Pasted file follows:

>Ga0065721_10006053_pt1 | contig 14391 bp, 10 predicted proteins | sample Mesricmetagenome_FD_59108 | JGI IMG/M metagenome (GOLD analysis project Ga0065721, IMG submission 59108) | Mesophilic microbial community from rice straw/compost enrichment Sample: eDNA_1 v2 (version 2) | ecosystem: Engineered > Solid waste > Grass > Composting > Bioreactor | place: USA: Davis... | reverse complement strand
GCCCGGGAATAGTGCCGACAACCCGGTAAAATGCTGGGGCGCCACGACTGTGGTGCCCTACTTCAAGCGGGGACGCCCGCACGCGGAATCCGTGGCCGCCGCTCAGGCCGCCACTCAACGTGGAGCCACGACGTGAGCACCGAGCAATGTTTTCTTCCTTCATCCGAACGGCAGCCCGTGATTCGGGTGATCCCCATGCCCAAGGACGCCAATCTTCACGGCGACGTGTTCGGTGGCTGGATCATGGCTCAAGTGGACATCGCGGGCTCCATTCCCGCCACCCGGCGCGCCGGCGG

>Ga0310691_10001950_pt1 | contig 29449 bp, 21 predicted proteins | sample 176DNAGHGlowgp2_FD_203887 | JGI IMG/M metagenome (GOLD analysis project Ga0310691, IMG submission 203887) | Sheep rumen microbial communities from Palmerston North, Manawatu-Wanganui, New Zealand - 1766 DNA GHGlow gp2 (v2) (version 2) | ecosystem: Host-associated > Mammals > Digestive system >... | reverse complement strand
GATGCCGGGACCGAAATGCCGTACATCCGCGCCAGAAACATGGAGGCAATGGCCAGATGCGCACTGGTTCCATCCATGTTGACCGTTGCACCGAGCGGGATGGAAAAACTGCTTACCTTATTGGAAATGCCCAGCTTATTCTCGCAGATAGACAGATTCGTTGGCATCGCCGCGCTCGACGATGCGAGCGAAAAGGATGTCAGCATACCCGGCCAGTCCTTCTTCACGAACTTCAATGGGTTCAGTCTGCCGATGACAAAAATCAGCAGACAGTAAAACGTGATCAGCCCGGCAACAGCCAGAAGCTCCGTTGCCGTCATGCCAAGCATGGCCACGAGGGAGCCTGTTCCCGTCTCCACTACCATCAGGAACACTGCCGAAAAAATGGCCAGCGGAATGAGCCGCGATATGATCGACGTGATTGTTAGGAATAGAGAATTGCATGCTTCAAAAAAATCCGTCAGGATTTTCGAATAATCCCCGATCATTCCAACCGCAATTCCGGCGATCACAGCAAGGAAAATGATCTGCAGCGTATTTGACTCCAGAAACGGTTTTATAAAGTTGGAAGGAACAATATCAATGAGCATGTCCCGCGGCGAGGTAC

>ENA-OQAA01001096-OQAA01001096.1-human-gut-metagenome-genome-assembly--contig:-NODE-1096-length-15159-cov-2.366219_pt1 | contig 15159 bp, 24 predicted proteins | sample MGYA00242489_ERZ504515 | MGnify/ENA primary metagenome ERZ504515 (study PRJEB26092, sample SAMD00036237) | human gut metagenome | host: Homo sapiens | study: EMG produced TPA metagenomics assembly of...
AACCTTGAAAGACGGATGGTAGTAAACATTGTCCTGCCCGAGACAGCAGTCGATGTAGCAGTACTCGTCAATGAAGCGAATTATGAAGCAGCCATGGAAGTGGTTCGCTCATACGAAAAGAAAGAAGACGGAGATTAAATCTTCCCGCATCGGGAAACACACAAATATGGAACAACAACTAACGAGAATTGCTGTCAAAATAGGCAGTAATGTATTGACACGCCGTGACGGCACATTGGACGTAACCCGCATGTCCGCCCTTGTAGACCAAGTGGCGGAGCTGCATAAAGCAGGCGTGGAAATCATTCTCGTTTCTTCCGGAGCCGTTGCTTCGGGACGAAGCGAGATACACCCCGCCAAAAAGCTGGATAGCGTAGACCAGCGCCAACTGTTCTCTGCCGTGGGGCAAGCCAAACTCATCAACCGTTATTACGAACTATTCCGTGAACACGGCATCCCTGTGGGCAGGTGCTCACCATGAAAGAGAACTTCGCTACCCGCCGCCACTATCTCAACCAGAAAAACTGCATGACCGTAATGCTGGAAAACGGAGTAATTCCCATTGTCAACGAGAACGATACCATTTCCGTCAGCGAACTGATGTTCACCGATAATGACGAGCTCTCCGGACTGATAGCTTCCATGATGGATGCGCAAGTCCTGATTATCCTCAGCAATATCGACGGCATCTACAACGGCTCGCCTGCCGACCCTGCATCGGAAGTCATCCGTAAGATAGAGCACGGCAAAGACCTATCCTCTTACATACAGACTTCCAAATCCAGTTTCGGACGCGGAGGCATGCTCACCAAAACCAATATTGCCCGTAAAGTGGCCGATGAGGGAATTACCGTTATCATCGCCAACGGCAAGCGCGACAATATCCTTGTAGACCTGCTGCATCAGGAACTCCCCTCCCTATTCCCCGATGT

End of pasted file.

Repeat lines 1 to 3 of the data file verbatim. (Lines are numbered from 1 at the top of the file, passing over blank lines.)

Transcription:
>Ga0065721_10006053_pt1 | contig 14391 bp, 10 predicted proteins | sample Mesricmetagenome_FD_59108 | JGI IMG/M metagenome (GOLD analysis project Ga0065721, IMG submission 59108) | Mesophilic microbial community from rice straw/compost enrichment Sample: eDNA_1 v2 (version 2) | ecosystem: Engineered > Solid waste > Grass > Composting > Bioreactor | place: USA: Davis... | reverse complement strand
GCCCGGGAATAGTGCCGACAACCCGGTAAAATGCTGGGGCGCCACGACTGTGGTGCCCTACTTCAAGCGGGGACGCCCGCACGCGGAATCCGTGGCCGCCGCTCAGGCCGCCACTCAACGTGGAGCCACGACGTGAGCACCGAGCAATGTTTTCTTCCTTCATCCGAACGGCAGCCCGTGATTCGGGTGATCCCCATGCCCAAGGACGCCAATCTTCACGGCGACGTGTTCGGTGGCTGGATCATGGCTCAAGTGGACATCGCGGGCTCCATTCCCGCCACCCGGCGCGCCGGCGG

>Ga0310691_10001950_pt1 | contig 29449 bp, 21 predicted proteins | sample 176DNAGHGlowgp2_FD_203887 | JGI IMG/M metagenome (GOLD analysis project Ga0310691, IMG submission 203887) | Sheep rumen microbial communities from Palmerston North, Manawatu-Wanganui, New Zealand - 1766 DNA GHGlow gp2 (v2) (version 2) | ecosystem: Host-associated > Mammals > Digestive system >... | reverse complement strand